Classical Greek Mythology
Euripides, Medea, and Dionysus
Is Euripides faithful to the original myth?
Medea’s killing of her children is a radical change made by Euripides to the original myth. In the traditional story the children are left behind in Corinth. By making this change, Euripides emphasizes his particular interest in the myth, the agonizing inner passions of a woman trapped in a patriarchal system such as the one represented by his audience. But his mythos also centers on a conflict the audience would have felt between whatever sympathy they might have had with Medea and a horror at the acts of what they would have seen as those of an irrational and barbaric foreigner. In short, the audience is left in a quandary without the cathartic social redemption or purgation provided by The Oresteia of Aesychlus or Oedipus the King of Sophocles.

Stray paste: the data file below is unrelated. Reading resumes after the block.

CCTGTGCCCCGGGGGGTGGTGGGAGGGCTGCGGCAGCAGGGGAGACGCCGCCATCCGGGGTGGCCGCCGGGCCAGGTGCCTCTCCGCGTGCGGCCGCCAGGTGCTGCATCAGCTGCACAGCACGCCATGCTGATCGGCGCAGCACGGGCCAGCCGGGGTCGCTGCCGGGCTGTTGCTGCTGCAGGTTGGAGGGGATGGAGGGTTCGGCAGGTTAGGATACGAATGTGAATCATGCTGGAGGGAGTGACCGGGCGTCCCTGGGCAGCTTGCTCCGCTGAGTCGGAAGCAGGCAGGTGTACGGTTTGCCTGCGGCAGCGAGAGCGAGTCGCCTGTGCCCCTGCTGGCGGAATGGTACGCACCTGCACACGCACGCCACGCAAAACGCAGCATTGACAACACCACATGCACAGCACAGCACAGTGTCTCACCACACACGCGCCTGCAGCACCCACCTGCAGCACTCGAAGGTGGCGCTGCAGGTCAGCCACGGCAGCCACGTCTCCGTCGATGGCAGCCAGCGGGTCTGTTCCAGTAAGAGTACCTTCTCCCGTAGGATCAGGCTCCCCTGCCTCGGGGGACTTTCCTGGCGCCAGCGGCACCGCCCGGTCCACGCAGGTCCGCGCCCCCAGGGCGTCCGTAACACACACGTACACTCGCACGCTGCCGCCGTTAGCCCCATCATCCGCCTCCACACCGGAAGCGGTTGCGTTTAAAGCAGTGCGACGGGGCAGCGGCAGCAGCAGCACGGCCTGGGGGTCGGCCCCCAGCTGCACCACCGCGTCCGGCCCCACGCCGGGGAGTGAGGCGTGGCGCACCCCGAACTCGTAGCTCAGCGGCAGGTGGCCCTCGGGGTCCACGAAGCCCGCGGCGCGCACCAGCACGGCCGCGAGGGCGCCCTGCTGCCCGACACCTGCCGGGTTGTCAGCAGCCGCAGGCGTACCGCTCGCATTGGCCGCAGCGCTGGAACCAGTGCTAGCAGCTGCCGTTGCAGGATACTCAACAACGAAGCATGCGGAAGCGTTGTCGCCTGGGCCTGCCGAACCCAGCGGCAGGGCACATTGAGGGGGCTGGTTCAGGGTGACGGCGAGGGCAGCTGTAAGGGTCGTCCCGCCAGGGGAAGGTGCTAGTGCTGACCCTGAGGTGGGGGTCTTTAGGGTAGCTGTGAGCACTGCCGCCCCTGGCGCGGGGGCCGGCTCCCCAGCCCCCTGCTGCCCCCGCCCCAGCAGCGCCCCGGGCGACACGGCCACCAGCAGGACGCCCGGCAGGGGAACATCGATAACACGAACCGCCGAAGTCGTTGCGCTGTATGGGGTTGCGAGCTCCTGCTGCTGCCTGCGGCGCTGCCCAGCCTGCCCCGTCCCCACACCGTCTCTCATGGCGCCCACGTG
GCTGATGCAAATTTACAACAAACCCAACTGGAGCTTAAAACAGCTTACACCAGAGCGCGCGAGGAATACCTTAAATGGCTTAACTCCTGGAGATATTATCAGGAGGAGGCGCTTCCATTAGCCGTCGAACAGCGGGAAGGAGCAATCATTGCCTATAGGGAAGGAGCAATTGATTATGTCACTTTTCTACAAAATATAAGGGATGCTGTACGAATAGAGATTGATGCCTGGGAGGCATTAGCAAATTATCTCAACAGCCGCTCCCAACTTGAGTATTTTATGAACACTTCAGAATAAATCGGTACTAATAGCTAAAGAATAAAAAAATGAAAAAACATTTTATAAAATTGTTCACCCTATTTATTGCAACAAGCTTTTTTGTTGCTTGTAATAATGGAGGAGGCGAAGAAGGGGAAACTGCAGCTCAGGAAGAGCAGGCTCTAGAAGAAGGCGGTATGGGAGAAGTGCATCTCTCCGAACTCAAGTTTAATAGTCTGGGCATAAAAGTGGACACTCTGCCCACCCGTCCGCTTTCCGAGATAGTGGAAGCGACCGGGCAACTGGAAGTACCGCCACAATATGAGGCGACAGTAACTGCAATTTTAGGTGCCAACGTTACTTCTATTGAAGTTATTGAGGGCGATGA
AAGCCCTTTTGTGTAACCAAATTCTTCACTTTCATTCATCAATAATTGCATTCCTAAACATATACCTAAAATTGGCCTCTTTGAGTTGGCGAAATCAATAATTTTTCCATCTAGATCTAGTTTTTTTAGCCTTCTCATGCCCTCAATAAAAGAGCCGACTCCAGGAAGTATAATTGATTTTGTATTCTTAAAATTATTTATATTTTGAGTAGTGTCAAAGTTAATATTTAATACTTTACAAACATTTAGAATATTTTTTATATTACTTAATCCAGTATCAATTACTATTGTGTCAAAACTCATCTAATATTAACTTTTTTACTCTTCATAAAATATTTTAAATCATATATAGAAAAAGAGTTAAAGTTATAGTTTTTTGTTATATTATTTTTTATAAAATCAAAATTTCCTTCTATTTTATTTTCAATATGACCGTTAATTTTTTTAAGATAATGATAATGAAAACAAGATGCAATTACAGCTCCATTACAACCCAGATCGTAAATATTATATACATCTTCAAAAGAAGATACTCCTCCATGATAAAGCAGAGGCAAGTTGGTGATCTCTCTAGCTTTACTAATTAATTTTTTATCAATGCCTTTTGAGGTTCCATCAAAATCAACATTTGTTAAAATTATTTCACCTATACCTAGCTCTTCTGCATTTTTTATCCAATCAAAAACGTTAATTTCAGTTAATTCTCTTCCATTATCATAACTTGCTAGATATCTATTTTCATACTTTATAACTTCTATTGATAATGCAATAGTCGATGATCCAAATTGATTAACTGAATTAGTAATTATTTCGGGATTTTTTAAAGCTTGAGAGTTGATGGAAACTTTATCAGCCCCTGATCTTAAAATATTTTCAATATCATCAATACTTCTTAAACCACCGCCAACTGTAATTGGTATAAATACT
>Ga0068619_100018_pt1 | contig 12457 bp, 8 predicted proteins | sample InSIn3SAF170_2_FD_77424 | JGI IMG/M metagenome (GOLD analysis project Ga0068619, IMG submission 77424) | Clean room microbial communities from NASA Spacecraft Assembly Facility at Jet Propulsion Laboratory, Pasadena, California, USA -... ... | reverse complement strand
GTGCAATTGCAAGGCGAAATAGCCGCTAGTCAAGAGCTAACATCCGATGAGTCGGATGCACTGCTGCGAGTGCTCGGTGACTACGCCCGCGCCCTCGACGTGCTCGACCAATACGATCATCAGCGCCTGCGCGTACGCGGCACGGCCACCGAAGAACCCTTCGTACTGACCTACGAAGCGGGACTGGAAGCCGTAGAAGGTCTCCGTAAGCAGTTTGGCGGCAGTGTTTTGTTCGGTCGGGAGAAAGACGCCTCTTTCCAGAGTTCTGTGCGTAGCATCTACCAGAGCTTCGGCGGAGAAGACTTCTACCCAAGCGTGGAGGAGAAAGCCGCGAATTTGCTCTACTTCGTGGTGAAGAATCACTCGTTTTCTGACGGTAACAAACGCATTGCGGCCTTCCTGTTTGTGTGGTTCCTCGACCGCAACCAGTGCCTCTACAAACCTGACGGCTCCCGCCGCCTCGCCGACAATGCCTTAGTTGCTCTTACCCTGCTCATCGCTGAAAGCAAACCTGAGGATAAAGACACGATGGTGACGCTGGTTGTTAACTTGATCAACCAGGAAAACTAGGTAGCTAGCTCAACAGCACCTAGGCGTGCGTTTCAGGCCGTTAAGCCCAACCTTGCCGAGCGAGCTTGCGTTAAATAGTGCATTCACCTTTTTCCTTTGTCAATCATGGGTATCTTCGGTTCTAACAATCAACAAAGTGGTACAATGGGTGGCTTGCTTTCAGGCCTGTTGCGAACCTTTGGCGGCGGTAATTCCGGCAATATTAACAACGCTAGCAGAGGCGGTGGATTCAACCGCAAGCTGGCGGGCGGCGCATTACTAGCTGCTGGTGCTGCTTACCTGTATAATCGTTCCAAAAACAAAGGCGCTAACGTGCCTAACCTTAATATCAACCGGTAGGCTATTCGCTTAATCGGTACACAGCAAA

Perhaps Euripides understood better than the other playwrights the meaning of Dionysos, whose festival, the City Dionysia, was the setting for all their plays. Dionysos was, after all, seen as a foreign god of unknown, probably Eastern origins. His characteristics of passion, ecstasy, and wildness, are decidedly non-Apollonian, really non-Greek. Medea was more Dionysian than Greek, and Euripides’ play expresses this fact.
The same can be said of Bacchae, which takes its title from Bacchus, another name for Dionysos.